Kankola, Kaṃkola, Kaṅkola: 7 definitions
Kankola means something in Hinduism, Sanskrit, Marathi. If you want to know the exact meaning, history, etymology or English translation of this term then check out the descriptions on this page. Add your comment or reference to a book if you want to contribute to this summary article.
Shaktism (Shakta philosophy)Source: Wisdom Library: Śrīmad Devī Bhāgavatam
Kaṅkola (कङ्कोल) is the name of a tree found in maṇidvīpa (Śakti’s abode), according to the Devī-bhāgavata-purāṇa 12.10. Accordingly, these trees always bear flowers, fruits and new leaves, and the sweet fragrance of their scent is spread across all the quarters in this place. The trees (eg. Kaṅkola) attract bees and birds of various species and rivers are seen flowing through their forests carrying many juicy liquids. Maṇidvīpa is defined as the home of Devī, built according to her will. It is compared with Sarvaloka, as it is superior to all other lokas.
The Devī-bhāgavata-purāṇa, or Śrīmad-devī-bhāgavatam, is categorised as a Mahāpurāṇa, a type of Sanskrit literature containing cultural information on ancient India, religious/spiritual prescriptions and a range of topics concerning the various arts and sciences. The whole text is composed of 18,000 metrical verses, possibly originating from before the 6th century.
Shakta (शाक्त, śākta) or Shaktism (śāktism) represents a tradition of Hinduism where the Goddess (Devi) is revered and worshipped. Shakta literature includes a range of scriptures, including various Agamas and Tantras, although its roots may be traced back to the Vedas.
Purana and Itihasa (epic history)Source: archive.org: Shiva Purana - English Translation
Kaṅkola (कङ्कोल) is the name of a plant which is used in ritualistic worship, according to the Śivapurāṇa 2.1.11, while explaining the mode of worshipping Śiva:—“[...] fragrant root of the plant Uśīra and sandal-paste shall be put in the water for washing feet. Fine powders of Jātī, Kaṃkola (Kaṅkola), Karpūra, root of Vaṭa and Tamālaka should be put in the water intended for sipping. Sandal powder shall be put in all these nine vessels. Nandīśa, the divine Bull of Śiva shall be worshipped beside the lord Śiva. The latter shall be worshipped with scents, incense and different. [...]”.
The Purana (पुराण, purāṇas) refers to Sanskrit literature preserving ancient India’s vast cultural history, including historical legends, religious ceremonies, various arts and sciences. The eighteen mahapuranas total over 400,000 shlokas (metrical couplets) and date to at least several centuries BCE.
Languages of India and abroad
Marathi-English dictionarySource: DDSA: The Molesworth Marathi and English Dictionary
kaṅkōla (कंकोल).—m (S) pop. kaṅkōḷa m Allspice, Myrtus pimenta.Source: DDSA: The Aryabhusan school dictionary, Marathi-English
kaṅkōla (कंकोल) [-ḷa, -ळ].—m Allspice, Myrtus pimenta.
Marathi is an Indo-European language having over 70 million native speakers people in (predominantly) Maharashtra India. Marathi, like many other Indo-Aryan languages, evolved from early forms of Prakrit, which itself is a subset of Sanskrit, one of the most ancient languages of the world.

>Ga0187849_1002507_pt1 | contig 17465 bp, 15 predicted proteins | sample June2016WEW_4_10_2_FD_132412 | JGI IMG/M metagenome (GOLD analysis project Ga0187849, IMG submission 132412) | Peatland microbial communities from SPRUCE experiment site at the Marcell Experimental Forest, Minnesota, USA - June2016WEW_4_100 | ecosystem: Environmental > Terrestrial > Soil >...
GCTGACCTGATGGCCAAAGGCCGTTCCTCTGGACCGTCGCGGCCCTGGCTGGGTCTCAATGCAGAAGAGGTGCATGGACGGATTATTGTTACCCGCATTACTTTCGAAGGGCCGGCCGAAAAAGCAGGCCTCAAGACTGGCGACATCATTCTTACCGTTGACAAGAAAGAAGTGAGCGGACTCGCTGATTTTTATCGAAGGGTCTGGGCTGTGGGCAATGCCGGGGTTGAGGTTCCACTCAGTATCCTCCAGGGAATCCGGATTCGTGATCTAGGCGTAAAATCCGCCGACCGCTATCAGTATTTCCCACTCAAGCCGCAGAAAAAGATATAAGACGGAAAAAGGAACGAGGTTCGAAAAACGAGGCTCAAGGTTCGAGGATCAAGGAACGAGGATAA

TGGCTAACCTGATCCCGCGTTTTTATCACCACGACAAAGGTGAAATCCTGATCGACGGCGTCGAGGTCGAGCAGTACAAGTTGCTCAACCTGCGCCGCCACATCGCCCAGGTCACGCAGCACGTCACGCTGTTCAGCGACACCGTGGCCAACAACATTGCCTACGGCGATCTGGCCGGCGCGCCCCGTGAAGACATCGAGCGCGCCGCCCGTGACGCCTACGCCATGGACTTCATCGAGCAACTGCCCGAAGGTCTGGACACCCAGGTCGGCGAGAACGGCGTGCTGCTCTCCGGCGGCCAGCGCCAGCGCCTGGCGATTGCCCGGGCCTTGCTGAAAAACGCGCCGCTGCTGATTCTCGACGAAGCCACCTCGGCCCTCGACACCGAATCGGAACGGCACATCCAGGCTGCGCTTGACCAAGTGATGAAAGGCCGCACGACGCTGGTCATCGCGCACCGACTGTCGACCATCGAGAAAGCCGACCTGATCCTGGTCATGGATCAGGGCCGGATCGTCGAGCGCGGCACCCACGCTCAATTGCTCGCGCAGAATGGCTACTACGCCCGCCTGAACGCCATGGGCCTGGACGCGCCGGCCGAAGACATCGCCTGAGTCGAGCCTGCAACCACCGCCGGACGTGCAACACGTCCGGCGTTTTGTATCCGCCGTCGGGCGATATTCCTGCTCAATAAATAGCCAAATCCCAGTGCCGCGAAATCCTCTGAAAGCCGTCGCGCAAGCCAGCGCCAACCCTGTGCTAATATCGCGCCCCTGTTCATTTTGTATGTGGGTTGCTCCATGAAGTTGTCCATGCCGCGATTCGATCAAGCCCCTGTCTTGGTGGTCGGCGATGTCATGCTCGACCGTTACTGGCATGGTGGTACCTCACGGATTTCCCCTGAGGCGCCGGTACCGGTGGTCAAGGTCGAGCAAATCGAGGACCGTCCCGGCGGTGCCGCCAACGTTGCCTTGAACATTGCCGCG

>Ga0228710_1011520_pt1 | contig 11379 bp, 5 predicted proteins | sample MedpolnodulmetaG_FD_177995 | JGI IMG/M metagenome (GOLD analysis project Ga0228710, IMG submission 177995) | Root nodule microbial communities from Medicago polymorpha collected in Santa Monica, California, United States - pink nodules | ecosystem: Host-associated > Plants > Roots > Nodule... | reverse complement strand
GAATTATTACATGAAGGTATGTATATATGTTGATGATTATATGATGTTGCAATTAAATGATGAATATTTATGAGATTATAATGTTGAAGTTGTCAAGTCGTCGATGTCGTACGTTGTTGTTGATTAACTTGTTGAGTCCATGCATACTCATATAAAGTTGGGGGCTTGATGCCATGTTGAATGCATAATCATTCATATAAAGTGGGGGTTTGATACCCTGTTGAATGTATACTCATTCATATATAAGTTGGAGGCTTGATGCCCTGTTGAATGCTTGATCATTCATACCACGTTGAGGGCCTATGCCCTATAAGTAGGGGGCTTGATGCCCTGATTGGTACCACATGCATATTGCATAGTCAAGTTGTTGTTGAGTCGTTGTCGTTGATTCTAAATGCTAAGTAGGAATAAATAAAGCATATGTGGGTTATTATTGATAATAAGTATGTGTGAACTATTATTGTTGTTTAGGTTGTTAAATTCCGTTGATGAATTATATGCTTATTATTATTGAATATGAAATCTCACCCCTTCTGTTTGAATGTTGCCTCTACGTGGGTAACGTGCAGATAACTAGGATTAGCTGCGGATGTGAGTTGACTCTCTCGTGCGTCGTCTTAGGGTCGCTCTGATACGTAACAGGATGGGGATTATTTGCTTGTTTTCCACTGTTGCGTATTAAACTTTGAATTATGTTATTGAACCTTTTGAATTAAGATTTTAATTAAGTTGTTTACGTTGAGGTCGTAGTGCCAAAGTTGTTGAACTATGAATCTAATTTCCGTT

Sanskrit-English dictionarySource: Cologne Digital Sanskrit Dictionaries: Monier-Williams Sanskrit-English Dictionary
1) Kaṅkola (कङ्कोल):—m. a kind of plant, [Bhartṛhari]
2) Name of a Nāga, [Rāmatāpanīya-upaniṣad]
3) of an author
4) n. cubeb, [Bhāvaprakāśa]
Sanskrit, also spelled संस्कृतम् (saṃskṛtam), is an ancient language of India commonly seen as the grandmother of the Indo-European language family. Closely allied with Prakrit and Pali, Sanskrit is more exhaustive in both grammar and terms and has the most extensive collection of literature in the world, greatly surpassing its sister-languages Greek and Latin.
See also (Relevant definitions)
Starts with: Kankolaka.
Ends with: Laghukankola.
Search found 11 books and stories containing Kankola, Kaṃkola, Kaṅkola, Kaṅkōla; (plurals include: Kankolas, Kaṃkolas, Kaṅkolas, Kaṅkōlas). You can also click to the full overview containing English textual excerpts. Below are direct links for the most relevant articles:
Rasa Jala Nidhi, vol 4: Iatrochemistry (by Bhudeb Mookerjee)
Part 50 - Treatment for chronic diarrhea (22): Sarvarogya rasa < [Chapter III - Jvaratisara fever with diarrhoea]
The Skanda Purana (by G. V. Tagare)
Chapter 6 - Description of the Land of Utkala < [Section 2 - Puruṣottama-kṣetra-māhātmya]
Chapter 9 - The Procedure for Naivedya < [Section 5 - Mārgaśīrṣa-māhātmya]
Chapter 29 - Kriyā-Yoga: Procedure of the Worship of Vāsudeva < [Section 9 - Vāsudeva-māhātmya]
The Padma Purana (by N.A. Deshpande)
Chapter 30 - Hemakuṇḍala and His Two Sons < [Section 3 - Svarga-khaṇḍa (section on the heavens)]
Chapter 45 - The Manifesṭation of Narasiṃha < [Section 1 - Sṛṣṭi-khaṇḍa (section on creation)]
Chapter 114 - Dialogue between Śiva and Rāma < [Section 5 - Pātāla-Khaṇḍa (Section on the Nether World)]
The Brahma Purana (by G. P. Bhatt)
The Markandeya Purana (by Frederick Eden Pargiter)
The Shiva Purana (by J. L. Shastri)